Live from Northwood, it’s WNHS
High school’s students get experience in radio and television with equipment that rivals that of the pros
Some days, it means the disc jockeys talk about weird and local news on the school’s radio station, WNHS, while the school’s television crew prepares for the day’s morning broadcast. Most days it means playing the latest music. One day — OK, three days — it meant talking about how pop singer Britney Spears shaved her head.
‘‘It’s a lot of fun,” said Horrocks, a 16-year-old junior from Wheaton. ‘‘You have to get up really early, but it’s worth it. We have the opportunity to talk about everything.”
When the station went live a few years ago, it was ‘‘awkward,” Horrocks said. But, Wilson added, ‘‘We just kept talking.”
About 20 students make sure everything runs smoothly with the radio station and work on graphics and news segments for the school’s television show.
During lunchtime, while two DJs are on the air, the rest of the staff lounges around the studio, making use of the couch used during the live morning television newscast that features the school’s announcements.
The students’ radio and TV studio has some of the best equipment in the county, said Aaron LaMere, media specialist and general manager of Northwood High School Radio and TV. LaMere said students have computers that run the same software used by ClearChannel, a media corporation that owns radio and television stations. Those computers are able to create graphics that appear behind the station’s weatherman.
While Northwood won’t have radio production classes until next year, the radio and television production club has been active since the school opened three years ago. In order to participate, students submit a resume and demo tape, and are interviewed by a panel that includes LaMere and students in the club.
Students use format clocks — schedules that show when to play songs, commercials and read public service announcements — just as professional stations do. In April, the radio station will broadcast on the Internet.
The experience prepares students for jobs and internships. ‘‘They can walk out of here and get an entry-level position at a radio station or at a TV station,” LaMere said. ‘‘They can walk into a station knowing how basic stuff works. ... It’s getting them actual real-world experience.”
Like television and news reporters, students get their news from sources and in this case, their teachers and fellow students, said scriptwriter Yannick Tessema, 16, a junior from Wheaton. Tessema gets e-mails from teachers and students in clubs requesting announcements.
Tessema had production experience at Parkland Middle School and is excited to further his skills at Northwood.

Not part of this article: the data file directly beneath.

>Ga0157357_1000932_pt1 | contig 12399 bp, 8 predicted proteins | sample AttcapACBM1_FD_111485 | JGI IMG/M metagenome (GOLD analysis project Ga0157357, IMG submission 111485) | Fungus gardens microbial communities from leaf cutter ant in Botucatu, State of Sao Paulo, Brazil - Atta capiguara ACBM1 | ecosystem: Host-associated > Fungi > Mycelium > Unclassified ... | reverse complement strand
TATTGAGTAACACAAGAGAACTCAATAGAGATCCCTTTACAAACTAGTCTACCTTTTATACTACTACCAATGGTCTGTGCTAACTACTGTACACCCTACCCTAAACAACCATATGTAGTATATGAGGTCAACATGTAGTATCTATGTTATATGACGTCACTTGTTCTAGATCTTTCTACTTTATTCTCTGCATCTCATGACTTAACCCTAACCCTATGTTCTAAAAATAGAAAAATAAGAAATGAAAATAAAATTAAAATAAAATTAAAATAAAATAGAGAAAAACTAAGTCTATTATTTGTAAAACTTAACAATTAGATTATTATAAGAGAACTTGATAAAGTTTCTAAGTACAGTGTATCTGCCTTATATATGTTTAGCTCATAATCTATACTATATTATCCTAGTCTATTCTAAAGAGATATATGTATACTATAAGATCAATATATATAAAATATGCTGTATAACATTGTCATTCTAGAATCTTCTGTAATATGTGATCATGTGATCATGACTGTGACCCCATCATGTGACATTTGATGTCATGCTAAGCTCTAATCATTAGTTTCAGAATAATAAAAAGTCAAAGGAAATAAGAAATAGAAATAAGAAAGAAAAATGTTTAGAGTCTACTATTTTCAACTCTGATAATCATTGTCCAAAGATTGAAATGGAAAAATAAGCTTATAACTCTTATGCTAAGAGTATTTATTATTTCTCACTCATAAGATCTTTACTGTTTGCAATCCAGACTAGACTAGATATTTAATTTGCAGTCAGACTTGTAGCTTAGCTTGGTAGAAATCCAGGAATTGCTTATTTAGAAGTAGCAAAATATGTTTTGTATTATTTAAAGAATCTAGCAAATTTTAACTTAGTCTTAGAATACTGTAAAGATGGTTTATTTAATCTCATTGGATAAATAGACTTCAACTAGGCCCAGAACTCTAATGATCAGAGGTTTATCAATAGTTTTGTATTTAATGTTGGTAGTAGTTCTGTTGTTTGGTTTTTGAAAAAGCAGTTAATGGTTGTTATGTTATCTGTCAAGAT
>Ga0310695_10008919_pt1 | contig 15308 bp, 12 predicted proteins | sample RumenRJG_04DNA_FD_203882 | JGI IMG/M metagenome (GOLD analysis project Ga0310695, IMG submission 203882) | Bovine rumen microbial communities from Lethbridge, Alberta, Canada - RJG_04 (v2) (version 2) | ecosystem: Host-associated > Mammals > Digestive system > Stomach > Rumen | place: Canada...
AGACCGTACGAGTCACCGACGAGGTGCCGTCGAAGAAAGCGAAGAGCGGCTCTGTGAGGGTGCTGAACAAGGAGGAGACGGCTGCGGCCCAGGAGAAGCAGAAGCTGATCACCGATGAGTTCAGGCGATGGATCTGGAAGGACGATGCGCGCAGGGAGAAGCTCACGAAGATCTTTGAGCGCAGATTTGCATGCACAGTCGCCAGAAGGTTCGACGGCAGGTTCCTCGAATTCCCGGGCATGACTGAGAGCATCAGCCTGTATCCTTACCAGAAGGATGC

‘‘I like really learning about something I have a passion for, which is radio,” he said.
Tessema’s scripts are presented by Galen Mancino, 16, the television show’s anchor. Mancino reads the scripts from a prompter and takes a look before the show to check spelling and ensure that sentences are grammatically correct.
Often, he said, students he doesn’t know come up to him in the hall and say ‘‘You’re on the television.” The Silver Spring junior has anchored the show since he was a freshman.
‘‘It’s pretty fun,” he said. ‘‘Sometimes we get to do crazy things.”
In the case of Bari Turpie, 17, of Silver Spring, that means filming humorous public service announcements — referred to as ‘‘Don’t Pull a Bari.” Those spots have addressed issues like tardiness, in which a police car with flashing lights chases Turpie down the street, and proper use of vending machines, in which Turpie stuffs a girl into a machine.
Turpie has had several roles at the station in three years, including the weatherman. He likes when people come up to him in the hallway and ask him what the weather’s like, and loves being involved with the club.
‘‘We have this equipment that no other school in the entire county has,” he said.
Maria Ralph, 15, a Silver Spring sophomore, uses some of that equipment to create graphics like a map to accompany the weatherman. It’s the people she works with who keep her coming back every day, Ralph said. The station’s crew has become like a family.
‘‘It’s really cool to be in here,” she said. ‘‘This is like the ‘cool room.’ I trust the people here. I can tell them anything.”
Cameraman Jesse Allen, 16, a Takoma Park junior, said he usually gets to school at about 6:40 a.m. to prepare for the morning’s television show. The work is not hard, he said.
‘‘I’ve gotten in sync with the other cameramen,” he said. ‘‘A lot of it’s sort of routine for everyone now.”